Youth Activism for a New Generation

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SAVE OUR EARTH!

On the Ides of March this year, young people around the world held climate strikes to protest what is happening to our environment on our beautiful planet.  It’s wonderful that today’s young people want to step up and do something to improve our beloved earth.  Certainly, our weary earth could use a little support together with some positive changes.  Along with the protests, I heard a few short clips of young people talking about why they were protesting.  Some of them said that climate change is the biggest current threat to human life.  One young lady was lamenting the condition of the world and her future.  She laid the blame on older generations and she said something to the tune of “We just want a world like you had.”

Her words struck me as (at best) uninformed.  Really?  You want the world that we had?  We had the Cuyahoga River filled with so much debris and pollution that it caught on fire.  We had so much air pollution that the skies over Detroit and many other major cities were red.  What we did not have was recycling programs or trash to energy plants.  We had Three Mile Island and superfund sites.  In our youth, we had rampant discrimination against blacks and lynchings.  We had Emmett Till, the Mississippi Burning civil rights murders, and the Birmingham Baptist Church murders.  Then we had the civil rights demonstrations where people were tear gassed and water cannoned.  We had the assassinations of Medgar Evers, John F. Kennedy, Robert Kennedy, Martin Luther King and Malcom X.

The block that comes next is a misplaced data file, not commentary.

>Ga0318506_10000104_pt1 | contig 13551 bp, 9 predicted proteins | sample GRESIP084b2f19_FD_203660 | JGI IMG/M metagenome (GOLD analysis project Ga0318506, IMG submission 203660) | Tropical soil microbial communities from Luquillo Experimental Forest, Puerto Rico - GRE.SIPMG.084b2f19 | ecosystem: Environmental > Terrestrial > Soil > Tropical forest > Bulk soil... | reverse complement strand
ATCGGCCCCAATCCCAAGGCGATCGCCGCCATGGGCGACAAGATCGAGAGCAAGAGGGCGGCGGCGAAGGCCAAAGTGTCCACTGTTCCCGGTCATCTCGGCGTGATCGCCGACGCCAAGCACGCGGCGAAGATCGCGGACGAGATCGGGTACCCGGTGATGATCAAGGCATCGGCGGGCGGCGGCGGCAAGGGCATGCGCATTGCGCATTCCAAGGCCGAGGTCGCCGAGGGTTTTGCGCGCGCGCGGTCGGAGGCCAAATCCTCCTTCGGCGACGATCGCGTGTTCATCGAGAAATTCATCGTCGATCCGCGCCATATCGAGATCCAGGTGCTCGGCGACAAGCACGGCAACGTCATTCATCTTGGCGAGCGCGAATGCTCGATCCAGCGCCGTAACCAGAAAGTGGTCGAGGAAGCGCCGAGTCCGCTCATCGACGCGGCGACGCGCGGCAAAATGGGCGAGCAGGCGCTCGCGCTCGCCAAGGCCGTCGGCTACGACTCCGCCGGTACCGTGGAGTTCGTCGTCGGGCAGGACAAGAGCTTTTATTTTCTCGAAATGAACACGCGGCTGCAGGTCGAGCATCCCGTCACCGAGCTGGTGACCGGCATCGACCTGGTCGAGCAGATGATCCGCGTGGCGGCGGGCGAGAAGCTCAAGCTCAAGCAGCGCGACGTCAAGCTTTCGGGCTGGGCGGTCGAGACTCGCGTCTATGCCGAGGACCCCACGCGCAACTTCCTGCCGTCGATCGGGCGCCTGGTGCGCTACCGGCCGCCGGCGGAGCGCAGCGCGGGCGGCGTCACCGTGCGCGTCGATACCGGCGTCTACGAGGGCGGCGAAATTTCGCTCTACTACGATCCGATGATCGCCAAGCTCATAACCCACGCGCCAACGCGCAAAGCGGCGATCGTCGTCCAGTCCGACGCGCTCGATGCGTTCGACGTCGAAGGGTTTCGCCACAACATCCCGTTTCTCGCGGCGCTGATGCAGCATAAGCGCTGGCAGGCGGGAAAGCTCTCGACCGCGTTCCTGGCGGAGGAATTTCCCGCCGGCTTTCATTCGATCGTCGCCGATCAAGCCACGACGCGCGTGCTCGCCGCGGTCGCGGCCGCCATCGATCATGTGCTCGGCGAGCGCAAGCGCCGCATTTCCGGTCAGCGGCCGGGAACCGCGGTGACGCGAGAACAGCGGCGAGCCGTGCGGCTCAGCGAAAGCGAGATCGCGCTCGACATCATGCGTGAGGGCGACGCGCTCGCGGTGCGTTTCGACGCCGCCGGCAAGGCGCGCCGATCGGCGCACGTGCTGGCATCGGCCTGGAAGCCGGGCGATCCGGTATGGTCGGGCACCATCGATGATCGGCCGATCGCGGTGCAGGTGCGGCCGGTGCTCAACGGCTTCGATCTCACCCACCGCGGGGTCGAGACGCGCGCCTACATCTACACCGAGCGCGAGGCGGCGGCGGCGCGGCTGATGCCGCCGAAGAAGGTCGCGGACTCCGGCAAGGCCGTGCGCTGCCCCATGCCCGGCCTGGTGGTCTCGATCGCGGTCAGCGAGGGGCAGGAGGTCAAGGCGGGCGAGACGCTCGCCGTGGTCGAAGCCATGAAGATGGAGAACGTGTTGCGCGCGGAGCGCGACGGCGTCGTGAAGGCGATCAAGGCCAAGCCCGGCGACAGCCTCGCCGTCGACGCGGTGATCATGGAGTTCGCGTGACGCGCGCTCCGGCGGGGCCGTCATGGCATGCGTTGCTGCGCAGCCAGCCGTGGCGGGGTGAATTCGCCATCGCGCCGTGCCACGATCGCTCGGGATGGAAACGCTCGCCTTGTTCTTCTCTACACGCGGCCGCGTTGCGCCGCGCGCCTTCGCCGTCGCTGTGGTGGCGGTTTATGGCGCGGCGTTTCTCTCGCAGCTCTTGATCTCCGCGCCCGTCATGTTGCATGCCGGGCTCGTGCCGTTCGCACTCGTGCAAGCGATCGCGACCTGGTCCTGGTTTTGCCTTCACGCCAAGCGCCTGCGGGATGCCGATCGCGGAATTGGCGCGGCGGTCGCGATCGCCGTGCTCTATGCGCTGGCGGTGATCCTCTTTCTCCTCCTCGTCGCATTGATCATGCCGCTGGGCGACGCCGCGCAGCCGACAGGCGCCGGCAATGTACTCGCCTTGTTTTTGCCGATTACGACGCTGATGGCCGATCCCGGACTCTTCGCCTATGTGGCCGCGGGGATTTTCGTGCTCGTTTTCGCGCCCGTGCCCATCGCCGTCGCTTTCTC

We should never desire to go back in time or wish that we could have something other than our current situation.  Our generation made it possible for the new generation to worry about single use plastic bags, bottles, cups and boxes.  Our generation created recycling programs and trash to energy plants and closed down many nuclear power plants.  We demonstrated for civil rights and against the Vietnam War.  Although some of us embraced chemical fertilizers and GMO crops, others of us began organic gardening, seed saving and the Environmental Protection agency.  So, quit blaming the preceding generations.  Now it’s time for you to step up to the plate.

Your generation has awesome ideas.  Put all of your boundless energy to a positive use.  Many of your generation are creating ways to clean up the oceans, end the use of plastic bags in grocery stores.  Do some research.  Find out what the problems really are and create solutions that will not only work, but also add something positive to our earth.  Remember that you too will leave a legacy.  Leave one that you will feel proud of one day, and when your children reach their age of maturity, don’t let them tell you that they wish that they could have what you had.  Remind them that you had issues too and that you dealt with those issues and that they should not look back, but look forward and use their energy to solve the problems of their day.